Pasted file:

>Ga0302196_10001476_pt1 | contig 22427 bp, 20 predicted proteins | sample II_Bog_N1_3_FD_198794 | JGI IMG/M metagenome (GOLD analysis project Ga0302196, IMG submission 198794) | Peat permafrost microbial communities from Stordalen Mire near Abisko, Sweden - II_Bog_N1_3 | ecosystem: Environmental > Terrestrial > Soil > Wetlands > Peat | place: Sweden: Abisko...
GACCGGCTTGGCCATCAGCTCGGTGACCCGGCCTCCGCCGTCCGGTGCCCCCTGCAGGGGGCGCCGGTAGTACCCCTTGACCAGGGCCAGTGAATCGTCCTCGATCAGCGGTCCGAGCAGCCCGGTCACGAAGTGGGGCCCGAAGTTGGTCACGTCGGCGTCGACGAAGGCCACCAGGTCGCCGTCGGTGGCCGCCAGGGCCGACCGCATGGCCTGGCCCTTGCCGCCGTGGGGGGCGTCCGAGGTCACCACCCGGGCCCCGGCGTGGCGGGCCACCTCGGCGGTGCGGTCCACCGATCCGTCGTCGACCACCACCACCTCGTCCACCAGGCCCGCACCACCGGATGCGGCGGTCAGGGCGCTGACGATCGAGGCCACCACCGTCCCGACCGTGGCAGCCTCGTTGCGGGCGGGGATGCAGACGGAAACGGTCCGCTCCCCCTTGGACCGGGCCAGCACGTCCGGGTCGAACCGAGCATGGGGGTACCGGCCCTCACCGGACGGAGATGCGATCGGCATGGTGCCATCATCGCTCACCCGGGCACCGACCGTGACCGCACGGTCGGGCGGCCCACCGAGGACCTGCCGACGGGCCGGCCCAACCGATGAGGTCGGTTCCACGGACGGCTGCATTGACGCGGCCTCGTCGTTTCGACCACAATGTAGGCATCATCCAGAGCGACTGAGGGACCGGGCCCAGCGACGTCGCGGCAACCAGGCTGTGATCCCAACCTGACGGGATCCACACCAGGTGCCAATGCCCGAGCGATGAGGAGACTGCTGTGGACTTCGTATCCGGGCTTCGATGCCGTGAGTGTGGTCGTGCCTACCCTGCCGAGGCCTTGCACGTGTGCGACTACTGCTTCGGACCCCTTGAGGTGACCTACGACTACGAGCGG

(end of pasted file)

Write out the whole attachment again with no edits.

>Ga0302196_10001476_pt1 | contig 22427 bp, 20 predicted proteins | sample II_Bog_N1_3_FD_198794 | JGI IMG/M metagenome (GOLD analysis project Ga0302196, IMG submission 198794) | Peat permafrost microbial communities from Stordalen Mire near Abisko, Sweden - II_Bog_N1_3 | ecosystem: Environmental > Terrestrial > Soil > Wetlands > Peat | place: Sweden: Abisko...
GACCGGCTTGGCCATCAGCTCGGTGACCCGGCCTCCGCCGTCCGGTGCCCCCTGCAGGGGGCGCCGGTAGTACCCCTTGACCAGGGCCAGTGAATCGTCCTCGATCAGCGGTCCGAGCAGCCCGGTCACGAAGTGGGGCCCGAAGTTGGTCACGTCGGCGTCGACGAAGGCCACCAGGTCGCCGTCGGTGGCCGCCAGGGCCGACCGCATGGCCTGGCCCTTGCCGCCGTGGGGGGCGTCCGAGGTCACCACCCGGGCCCCGGCGTGGCGGGCCACCTCGGCGGTGCGGTCCACCGATCCGTCGTCGACCACCACCACCTCGTCCACCAGGCCCGCACCACCGGATGCGGCGGTCAGGGCGCTGACGATCGAGGCCACCACCGTCCCGACCGTGGCAGCCTCGTTGCGGGCGGGGATGCAGACGGAAACGGTCCGCTCCCCCTTGGACCGGGCCAGCACGTCCGGGTCGAACCGAGCATGGGGGTACCGGCCCTCACCGGACGGAGATGCGATCGGCATGGTGCCATCATCGCTCACCCGGGCACCGACCGTGACCGCACGGTCGGGCGGCCCACCGAGGACCTGCCGACGGGCCGGCCCAACCGATGAGGTCGGTTCCACGGACGGCTGCATTGACGCGGCCTCGTCGTTTCGACCACAATGTAGGCATCATCCAGAGCGACTGAGGGACCGGGCCCAGCGACGTCGCGGCAACCAGGCTGTGATCCCAACCTGACGGGATCCACACCAGGTGCCAATGCCCGAGCGATGAGGAGACTGCTGTGGACTTCGTATCCGGGCTTCGATGCCGTGAGTGTGGTCGTGCCTACCCTGCCGAGGCCTTGCACGTGTGCGACTACTGCTTCGGACCCCTTGAGGTGACCTACGACTACGAGCGG